BLUNT v. The STATE.
Richard Blunt and Randolph McKinney were charged with the armed robbery of Barbara Howard and Mia Musciano in one incident, and of Matt Dill and Sean Lucas in a separate incident. At a jury trial, Blunt was convicted of all charges. Following the denial of his motion for new trial, Blunt appeals his convictions. He complains primarily of ineffective assistance of trial counsel. Because Blunt has not shown any act or omission by counsel that was both deficient and prejudicial, we affirm.
Prior to trial, Blunt and McKinney moved to suppress any pretrial or in-court identification of them by any of the victims. The trial court denied the defense motion to suppress identification of the defendants by Howard and Musciano. The court granted the defense motion to suppress pretrial identification of the defendants by Dill and Lucas, as being the result of an unduly suggestive showup. The court reserved ruling on the motion to suppress any in-court identification of the defendants by Dill and Lucas, based on the absence of a showing that any identification at trial would be tainted by the suggestive pretrial showup.
At trial, Howard and Musciano testified that they stopped their car in the Virginia Highlands area of Atlanta because balloons they were transporting in the back seat began to interfere with Howard's driving. They walked to the rear of the car to open the hatch and were accosted by Blunt and McKinney. Blunt and McKinney threatened the women with a gun, of which McKinney was in possession. Together, the two men forced the women to give them their money and then fled the scene. The women immediately reported the incident to police.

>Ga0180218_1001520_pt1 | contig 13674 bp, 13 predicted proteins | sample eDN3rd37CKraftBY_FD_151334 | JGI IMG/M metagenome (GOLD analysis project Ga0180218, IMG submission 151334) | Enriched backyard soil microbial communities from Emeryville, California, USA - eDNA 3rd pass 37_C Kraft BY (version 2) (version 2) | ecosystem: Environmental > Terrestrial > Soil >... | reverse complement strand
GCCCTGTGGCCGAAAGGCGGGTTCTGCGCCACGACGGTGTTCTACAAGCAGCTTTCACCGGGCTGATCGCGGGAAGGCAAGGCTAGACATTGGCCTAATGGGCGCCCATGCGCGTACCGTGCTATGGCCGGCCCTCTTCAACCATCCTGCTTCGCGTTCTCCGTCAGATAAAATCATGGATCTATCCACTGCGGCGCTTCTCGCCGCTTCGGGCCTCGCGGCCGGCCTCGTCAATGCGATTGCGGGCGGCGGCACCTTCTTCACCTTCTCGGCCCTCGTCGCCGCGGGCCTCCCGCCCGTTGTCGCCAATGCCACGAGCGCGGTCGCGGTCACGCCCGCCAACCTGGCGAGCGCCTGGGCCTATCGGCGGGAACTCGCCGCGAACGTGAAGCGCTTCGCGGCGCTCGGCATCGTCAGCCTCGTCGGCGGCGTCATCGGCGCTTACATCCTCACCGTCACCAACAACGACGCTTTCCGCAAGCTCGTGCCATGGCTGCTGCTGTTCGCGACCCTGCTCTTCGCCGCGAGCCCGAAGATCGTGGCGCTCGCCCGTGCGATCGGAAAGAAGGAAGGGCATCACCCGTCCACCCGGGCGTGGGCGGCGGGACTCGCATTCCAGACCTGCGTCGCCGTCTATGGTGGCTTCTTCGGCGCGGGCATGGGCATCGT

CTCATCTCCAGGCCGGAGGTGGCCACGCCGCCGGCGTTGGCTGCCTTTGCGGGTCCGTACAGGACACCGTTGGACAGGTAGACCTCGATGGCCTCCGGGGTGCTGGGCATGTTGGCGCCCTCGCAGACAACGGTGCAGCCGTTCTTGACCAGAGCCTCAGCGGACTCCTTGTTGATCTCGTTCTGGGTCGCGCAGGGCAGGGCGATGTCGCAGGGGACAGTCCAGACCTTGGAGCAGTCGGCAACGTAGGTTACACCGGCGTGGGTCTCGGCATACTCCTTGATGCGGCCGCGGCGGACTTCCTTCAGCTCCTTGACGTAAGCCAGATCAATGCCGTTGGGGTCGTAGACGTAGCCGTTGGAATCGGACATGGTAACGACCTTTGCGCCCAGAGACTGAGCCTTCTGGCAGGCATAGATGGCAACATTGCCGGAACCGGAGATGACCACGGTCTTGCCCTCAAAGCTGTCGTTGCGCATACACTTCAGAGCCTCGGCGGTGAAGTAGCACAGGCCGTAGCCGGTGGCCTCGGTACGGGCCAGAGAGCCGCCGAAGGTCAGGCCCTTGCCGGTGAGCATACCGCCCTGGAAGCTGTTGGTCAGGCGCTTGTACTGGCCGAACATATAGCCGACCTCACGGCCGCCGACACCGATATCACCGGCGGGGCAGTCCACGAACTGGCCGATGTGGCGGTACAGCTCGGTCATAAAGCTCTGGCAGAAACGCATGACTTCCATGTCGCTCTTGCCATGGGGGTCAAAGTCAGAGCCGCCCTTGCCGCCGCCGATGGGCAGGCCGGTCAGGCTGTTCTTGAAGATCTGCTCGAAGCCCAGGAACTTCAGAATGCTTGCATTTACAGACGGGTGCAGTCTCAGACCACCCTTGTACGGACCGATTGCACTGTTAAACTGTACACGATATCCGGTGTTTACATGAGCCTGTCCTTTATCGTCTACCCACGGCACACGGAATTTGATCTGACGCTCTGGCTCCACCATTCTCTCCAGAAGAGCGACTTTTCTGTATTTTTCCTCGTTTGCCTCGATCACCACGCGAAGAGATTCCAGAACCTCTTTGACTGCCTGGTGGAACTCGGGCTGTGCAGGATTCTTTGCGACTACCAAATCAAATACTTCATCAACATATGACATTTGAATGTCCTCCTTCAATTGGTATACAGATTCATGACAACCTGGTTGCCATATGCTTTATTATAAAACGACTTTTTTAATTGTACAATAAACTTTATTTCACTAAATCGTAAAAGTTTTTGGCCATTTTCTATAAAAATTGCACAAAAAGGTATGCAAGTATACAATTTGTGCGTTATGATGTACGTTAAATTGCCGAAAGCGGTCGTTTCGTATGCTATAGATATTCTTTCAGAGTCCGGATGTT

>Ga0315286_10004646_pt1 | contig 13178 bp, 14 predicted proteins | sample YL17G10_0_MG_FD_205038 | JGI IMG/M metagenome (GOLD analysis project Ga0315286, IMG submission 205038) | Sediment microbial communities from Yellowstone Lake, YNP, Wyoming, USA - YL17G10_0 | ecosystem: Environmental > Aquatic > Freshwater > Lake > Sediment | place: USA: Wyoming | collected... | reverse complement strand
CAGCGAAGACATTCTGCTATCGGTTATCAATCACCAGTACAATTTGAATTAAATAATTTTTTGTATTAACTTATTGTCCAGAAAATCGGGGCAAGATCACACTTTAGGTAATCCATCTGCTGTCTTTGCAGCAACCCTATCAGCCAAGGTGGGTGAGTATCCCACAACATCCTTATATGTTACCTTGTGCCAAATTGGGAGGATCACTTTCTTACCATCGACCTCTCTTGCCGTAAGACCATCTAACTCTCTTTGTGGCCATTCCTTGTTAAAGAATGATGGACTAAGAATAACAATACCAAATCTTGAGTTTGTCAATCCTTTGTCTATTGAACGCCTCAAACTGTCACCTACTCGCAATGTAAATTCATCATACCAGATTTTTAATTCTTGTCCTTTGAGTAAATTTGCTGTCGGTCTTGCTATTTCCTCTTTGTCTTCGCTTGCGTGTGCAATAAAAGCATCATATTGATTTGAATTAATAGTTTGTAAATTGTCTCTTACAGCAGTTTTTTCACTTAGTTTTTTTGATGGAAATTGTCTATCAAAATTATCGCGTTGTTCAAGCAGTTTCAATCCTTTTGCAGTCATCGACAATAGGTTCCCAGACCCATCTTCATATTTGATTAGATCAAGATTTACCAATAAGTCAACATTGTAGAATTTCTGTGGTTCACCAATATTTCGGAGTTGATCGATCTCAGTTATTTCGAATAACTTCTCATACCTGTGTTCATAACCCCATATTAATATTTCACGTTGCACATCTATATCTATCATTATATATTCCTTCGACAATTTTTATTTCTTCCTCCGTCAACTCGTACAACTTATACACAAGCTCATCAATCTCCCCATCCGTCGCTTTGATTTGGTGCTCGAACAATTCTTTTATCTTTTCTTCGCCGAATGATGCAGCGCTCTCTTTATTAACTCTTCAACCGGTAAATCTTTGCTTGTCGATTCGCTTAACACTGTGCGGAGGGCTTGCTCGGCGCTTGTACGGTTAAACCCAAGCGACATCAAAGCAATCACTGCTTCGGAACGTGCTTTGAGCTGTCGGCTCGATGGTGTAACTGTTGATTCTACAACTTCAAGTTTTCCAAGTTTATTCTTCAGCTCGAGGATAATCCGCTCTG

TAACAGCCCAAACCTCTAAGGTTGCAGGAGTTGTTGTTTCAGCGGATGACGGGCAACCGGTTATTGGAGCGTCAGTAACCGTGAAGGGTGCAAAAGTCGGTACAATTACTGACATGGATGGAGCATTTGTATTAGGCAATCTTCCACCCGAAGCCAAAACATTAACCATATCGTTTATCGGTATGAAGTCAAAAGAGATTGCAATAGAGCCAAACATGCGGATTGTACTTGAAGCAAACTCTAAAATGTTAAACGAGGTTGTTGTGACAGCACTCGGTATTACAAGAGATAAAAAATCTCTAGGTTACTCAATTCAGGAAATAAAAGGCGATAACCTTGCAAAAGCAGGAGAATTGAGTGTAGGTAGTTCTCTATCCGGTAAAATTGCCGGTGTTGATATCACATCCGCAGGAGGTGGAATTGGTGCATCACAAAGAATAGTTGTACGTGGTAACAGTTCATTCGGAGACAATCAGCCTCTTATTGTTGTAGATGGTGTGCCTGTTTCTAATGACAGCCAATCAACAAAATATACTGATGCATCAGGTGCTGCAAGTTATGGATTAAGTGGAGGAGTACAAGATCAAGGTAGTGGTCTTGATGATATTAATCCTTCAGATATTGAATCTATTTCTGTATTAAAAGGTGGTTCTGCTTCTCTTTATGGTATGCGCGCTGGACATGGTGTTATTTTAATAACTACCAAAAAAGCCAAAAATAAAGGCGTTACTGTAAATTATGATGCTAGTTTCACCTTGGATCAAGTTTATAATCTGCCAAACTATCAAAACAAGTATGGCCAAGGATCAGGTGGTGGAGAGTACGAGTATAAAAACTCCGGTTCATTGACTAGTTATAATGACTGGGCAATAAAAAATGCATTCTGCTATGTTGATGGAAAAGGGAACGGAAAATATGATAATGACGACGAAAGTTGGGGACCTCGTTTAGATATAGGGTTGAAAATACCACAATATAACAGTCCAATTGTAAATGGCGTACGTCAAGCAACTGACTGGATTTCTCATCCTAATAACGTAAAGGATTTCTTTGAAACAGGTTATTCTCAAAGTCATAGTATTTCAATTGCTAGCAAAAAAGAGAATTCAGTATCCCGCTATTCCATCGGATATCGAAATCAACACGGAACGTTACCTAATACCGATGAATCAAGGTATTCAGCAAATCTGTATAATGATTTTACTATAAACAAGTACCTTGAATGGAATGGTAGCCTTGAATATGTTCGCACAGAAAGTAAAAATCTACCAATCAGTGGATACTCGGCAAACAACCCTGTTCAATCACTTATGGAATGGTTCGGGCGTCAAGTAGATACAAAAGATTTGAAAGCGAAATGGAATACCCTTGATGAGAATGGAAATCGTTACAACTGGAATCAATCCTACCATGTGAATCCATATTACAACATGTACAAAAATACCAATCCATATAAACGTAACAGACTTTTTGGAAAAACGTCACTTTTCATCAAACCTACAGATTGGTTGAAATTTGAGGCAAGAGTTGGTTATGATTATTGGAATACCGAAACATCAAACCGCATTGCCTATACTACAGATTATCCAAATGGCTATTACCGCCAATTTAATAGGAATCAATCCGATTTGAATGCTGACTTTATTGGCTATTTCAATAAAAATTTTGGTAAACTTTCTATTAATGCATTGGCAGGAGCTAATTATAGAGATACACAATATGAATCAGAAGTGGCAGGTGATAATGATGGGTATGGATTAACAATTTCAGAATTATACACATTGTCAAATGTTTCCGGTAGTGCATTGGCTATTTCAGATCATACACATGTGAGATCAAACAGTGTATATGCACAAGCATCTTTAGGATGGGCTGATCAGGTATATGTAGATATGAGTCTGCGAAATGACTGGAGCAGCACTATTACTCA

Within about 20 to 30 minutes after the robbery, the women had returned to their car and were stopped at a red light in the vicinity of the robbery when Blunt, McKinney, and a third man pulled beside them in a car. The women recognized Blunt and McKinney and engaged the men in a high-speed vehicular chase. After the women alerted the police to the chase on their cell phone, the men were cornered by Atlanta police officers a few miles from the robbery scene. Both women testified to their positive identification of Blunt and McKinney at the arrest scene. Their testimony also showed that Howard's driver's license and the money taken from her and Musciano were found in the men's car at the time of their arrest.
At about the time Howard and Musciano were robbed and in the same area, Dill and Lucas were walking home from a bar when they, too, were robbed at gunpoint by two men fitting the description of Blunt and McKinney. After the robbery, Dill and Lucas ran home and called the police. As the investigating officer, Jeffrey Owen, was taking their statements, he received a radio call that Blunt and McKinney had been apprehended and that items stolen from Dill and Lucas had been recovered. The officer took Dill and Lucas to the parking lot where Blunt and McKinney had been arrested, and their wallets were then returned to them. At trial, Dill identified Blunt as one of the robbers. Officer Owen testified that Dill had identified both Blunt and McKinney at the arrest scene. Another arresting officer, Michael O'Hagan, testified that Dill and Lucas identified Blunt and McKinney at the arrest scene. Lucas did not testify.
1. Blunt charges his trial lawyer with ineffective assistance in numerous regards.
“To establish ineffective assistance of counsel, [Blunt] ‘must show that (1) counsel's performance was deficient, and (2) the deficiency so prejudiced his defense that a reasonable possibility exists that the trial's outcome would have been different but for that deficiency.’ ” 1 “Furthermore, ‘there is a strong presumption that trial counsel's performance falls within the wide range of reasonable professional assistance and that any challenged action might be considered sound trial strategy. In the absence of testimony to the contrary, counsel's actions are presumed strategic.’ ” 2